Carter also helps private clients with other needs, including private equity investments, business succession planning, risk management, and strategic financial planning.
Carter’s clients range from young professionals to recent retirees to very elderly people, and have varying levels of wealth – sometimes emerging, but often established, or generational. A common denominator for the clients he helps is an appreciation for careful listening, creative thinking, and customized approaches tailored to the client’s particular situation and objectives. Carter takes pride in helping clients look far ahead and plan for unanticipated opportunities or pitfalls – to capture the good, and avoid the bad whenever possible.
For three years in the middle of his law practice, Carter worked in-house at a regional trust company and earned the Certified Financial Planner (CFP®) designation. This experience gives him an appreciation for working as part of a client’s advisory team with high quality advisors in other disciplines, whether accounting, insurance, or investment management.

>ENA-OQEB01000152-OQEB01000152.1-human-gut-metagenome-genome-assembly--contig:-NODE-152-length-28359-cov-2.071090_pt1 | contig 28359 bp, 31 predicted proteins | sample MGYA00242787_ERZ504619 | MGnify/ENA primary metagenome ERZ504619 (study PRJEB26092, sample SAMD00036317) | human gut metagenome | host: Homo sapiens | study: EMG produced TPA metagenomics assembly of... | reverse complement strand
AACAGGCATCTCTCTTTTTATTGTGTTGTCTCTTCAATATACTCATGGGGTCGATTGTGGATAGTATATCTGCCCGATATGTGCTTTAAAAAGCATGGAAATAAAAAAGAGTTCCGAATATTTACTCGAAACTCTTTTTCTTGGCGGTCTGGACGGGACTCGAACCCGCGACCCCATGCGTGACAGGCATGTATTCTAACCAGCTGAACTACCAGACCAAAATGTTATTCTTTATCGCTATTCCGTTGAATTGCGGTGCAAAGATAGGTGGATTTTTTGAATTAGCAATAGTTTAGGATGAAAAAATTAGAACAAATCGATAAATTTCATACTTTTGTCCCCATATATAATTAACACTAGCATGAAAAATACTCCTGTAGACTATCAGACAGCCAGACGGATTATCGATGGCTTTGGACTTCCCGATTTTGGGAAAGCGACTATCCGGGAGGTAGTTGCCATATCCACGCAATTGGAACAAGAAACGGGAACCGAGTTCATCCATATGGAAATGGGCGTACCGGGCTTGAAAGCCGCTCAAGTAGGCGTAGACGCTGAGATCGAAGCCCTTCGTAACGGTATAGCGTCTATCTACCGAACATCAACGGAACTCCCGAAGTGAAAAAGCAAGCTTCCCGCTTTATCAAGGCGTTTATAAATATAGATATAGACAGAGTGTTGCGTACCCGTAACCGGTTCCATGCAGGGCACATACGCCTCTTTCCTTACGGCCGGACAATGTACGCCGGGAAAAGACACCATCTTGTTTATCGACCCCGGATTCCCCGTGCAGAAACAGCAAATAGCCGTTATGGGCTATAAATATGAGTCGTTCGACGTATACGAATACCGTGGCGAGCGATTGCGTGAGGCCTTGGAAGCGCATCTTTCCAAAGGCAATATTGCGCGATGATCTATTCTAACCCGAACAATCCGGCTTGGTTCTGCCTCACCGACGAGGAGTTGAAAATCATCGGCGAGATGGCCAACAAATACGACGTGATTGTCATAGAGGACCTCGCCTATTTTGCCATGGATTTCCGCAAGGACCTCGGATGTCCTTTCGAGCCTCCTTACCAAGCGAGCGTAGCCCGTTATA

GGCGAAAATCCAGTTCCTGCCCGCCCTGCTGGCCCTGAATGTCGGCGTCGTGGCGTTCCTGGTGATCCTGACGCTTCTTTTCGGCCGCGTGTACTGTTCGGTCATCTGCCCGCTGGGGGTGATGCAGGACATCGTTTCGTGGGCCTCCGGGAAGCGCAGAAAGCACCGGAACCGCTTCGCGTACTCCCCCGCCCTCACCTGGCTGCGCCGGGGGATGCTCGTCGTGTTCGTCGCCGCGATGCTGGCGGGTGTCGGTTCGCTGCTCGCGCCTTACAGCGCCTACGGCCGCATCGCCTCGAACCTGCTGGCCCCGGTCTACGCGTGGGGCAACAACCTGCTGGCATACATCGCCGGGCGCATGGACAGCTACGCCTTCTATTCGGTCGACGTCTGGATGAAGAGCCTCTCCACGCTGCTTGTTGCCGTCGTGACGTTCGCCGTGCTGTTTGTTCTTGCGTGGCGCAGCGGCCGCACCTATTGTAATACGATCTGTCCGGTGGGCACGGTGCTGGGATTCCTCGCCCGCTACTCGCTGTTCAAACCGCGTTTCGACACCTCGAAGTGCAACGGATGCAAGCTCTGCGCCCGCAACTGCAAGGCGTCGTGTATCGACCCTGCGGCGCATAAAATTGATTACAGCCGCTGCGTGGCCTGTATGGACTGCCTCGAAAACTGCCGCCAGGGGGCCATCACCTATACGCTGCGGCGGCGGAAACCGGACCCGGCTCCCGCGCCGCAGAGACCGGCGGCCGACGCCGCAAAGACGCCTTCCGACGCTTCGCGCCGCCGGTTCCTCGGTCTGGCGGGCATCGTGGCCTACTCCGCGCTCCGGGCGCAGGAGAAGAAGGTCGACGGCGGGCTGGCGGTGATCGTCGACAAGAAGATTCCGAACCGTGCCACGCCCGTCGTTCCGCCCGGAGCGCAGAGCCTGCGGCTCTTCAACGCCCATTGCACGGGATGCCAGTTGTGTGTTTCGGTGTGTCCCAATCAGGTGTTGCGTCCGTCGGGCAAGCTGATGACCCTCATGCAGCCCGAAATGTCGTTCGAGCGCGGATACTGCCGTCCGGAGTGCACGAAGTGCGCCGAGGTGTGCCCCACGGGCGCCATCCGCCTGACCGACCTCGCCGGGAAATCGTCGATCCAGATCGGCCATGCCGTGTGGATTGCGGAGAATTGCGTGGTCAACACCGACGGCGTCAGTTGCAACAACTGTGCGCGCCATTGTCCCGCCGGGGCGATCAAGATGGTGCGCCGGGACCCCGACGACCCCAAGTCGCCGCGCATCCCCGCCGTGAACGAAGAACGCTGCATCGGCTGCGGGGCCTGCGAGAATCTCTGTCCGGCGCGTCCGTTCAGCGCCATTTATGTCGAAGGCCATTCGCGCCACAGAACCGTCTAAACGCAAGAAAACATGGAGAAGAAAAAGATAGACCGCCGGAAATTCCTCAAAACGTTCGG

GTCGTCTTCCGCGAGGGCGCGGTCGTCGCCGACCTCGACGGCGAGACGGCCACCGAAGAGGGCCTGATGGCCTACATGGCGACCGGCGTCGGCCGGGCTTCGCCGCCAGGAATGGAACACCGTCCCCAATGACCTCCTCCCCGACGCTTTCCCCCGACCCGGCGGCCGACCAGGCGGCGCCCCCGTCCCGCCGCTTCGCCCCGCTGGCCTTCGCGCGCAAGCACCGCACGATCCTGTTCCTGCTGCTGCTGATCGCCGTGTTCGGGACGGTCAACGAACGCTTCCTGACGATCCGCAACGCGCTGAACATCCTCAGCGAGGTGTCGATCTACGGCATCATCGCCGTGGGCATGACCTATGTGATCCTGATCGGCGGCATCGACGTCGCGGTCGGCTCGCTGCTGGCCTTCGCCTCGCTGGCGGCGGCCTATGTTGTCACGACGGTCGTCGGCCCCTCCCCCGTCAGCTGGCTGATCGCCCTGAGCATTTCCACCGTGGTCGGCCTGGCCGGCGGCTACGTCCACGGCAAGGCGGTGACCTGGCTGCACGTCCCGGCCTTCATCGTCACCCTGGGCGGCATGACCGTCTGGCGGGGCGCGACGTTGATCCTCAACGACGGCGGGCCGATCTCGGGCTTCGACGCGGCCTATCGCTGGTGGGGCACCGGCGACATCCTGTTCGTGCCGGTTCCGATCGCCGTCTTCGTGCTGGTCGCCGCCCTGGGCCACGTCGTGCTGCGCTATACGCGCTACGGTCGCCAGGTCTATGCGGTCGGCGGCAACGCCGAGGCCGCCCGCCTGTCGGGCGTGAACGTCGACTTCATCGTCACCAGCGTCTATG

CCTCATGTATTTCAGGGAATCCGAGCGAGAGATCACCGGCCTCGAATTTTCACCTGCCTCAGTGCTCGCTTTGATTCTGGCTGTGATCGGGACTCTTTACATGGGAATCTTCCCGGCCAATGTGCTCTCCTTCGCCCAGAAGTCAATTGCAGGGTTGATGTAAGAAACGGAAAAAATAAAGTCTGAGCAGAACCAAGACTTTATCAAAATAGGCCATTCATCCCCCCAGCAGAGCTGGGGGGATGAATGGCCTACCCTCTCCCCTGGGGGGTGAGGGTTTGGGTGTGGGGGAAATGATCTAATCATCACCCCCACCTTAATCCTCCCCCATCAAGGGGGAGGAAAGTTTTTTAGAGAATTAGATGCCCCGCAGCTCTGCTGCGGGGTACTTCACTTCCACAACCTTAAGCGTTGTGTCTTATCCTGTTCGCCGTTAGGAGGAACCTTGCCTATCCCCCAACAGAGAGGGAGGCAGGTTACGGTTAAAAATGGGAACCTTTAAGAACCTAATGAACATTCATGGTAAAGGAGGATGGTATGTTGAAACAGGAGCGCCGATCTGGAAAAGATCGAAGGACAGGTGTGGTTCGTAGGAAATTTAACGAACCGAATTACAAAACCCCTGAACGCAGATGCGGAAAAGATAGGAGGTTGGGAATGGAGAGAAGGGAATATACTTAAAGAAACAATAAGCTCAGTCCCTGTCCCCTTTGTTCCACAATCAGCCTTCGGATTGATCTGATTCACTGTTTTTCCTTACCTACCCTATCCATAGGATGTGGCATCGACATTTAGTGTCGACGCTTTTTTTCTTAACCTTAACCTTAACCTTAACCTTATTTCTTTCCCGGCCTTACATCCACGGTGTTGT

Carter publishes and speaks frequently on estate, tax, business, and financial planning, and has given almost 50 presentations at local, state, and regional bar associations, seminars, and conferences. Based on his professional speaking and reputation and his service to the trusts and estates bar, his peers elected him Fellow of the American College of Trust and Estate Counsel (ACTEC). Carter is admitted to practice in Kentucky, Ohio, Florida, and Vermont.
Carter and his wife, Sara Elrod Ruml, live in Mariemont. They have three children at home, along with a giant, spoiled shaggy dog. Carter has been an active member of the Episcopal Church for over 30 years, and he and Sara are members of St. Thomas Episcopal Church in Terrace Park. Carter also proudly serves on the External Advisory Board of the Lewis Honors College of the University of Kentucky.
Carter enjoys exercising and keeping fit, most of all with rowing (often teaching new rowers to scull). He is active in the Louisville and Cincinnati Rowing Clubs, and has competed in singles and doubles sculling races around the country. He is bravely and humbly learning to play golf better, and reads widely about history, sociology, investing, and politics.